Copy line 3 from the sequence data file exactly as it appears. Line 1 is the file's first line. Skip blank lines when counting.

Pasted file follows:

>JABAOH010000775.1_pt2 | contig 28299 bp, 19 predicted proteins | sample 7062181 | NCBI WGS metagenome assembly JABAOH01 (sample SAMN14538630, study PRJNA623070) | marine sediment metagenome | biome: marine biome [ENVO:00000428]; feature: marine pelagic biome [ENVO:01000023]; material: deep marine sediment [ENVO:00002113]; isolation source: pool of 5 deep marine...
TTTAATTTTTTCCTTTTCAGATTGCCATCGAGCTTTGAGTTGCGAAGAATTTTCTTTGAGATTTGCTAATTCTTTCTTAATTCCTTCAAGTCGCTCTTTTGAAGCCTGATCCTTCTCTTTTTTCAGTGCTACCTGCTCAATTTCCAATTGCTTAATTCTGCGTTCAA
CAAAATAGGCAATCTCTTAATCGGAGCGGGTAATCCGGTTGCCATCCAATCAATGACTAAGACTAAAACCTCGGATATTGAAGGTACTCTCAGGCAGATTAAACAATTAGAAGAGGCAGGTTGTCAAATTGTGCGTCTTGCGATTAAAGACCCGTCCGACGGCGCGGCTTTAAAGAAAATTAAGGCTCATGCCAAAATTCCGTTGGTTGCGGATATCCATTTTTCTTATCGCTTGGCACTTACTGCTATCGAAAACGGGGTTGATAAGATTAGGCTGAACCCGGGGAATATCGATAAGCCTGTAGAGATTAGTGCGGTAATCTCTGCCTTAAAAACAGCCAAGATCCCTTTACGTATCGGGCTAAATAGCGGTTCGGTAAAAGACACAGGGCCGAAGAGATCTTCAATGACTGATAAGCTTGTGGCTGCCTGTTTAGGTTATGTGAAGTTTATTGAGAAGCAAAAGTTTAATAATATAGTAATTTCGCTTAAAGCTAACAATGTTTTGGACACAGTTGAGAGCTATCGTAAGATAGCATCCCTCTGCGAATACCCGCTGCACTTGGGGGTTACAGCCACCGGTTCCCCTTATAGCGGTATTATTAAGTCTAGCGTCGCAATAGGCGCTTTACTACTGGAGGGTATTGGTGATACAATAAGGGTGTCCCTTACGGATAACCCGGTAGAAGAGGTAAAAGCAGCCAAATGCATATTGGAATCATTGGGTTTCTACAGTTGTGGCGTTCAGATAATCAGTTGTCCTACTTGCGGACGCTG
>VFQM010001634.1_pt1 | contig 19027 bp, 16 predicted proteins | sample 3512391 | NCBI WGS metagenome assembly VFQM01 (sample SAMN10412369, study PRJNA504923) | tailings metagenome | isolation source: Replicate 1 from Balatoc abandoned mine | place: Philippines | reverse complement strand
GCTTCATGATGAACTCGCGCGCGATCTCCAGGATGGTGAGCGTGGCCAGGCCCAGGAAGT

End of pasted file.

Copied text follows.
CAAAATAGGCAATCTCTTAATCGGAGCGGGTAATCCGGTTGCCATCCAATCAATGACTAAGACTAAAACCTCGGATATTGAAGGTACTCTCAGGCAGATTAAACAATTAGAAGAGGCAGGTTGTCAAATTGTGCGTCTTGCGATTAAAGACCCGTCCGACGGCGCGGCTTTAAAGAAAATTAAGGCTCATGCCAAAATTCCGTTGGTTGCGGATATCCATTTTTCTTATCGCTTGGCACTTACTGCTATCGAAAACGGGGTTGATAAGATTAGGCTGAACCCGGGGAATATCGATAAGCCTGTAGAGATTAGTGCGGTAATCTCTGCCTTAAAAACAGCCAAGATCCCTTTACGTATCGGGCTAAATAGCGGTTCGGTAAAAGACACAGGGCCGAAGAGATCTTCAATGACTGATAAGCTTGTGGCTGCCTGTTTAGGTTATGTGAAGTTTATTGAGAAGCAAAAGTTTAATAATATAGTAATTTCGCTTAAAGCTAACAATGTTTTGGACACAGTTGAGAGCTATCGTAAGATAGCATCCCTCTGCGAATACCCGCTGCACTTGGGGGTTACAGCCACCGGTTCCCCTTATAGCGGTATTATTAAGTCTAGCGTCGCAATAGGCGCTTTACTACTGGAGGGTATTGGTGATACAATAAGGGTGTCCCTTACGGATAACCCGGTAGAAGAGGTAAAAGCAGCCAAATGCATATTGGAATCATTGGGTTTCTACAGTTGTGGCGTTCAGATAATCAGTTGTCCTACTTGCGGACGCTG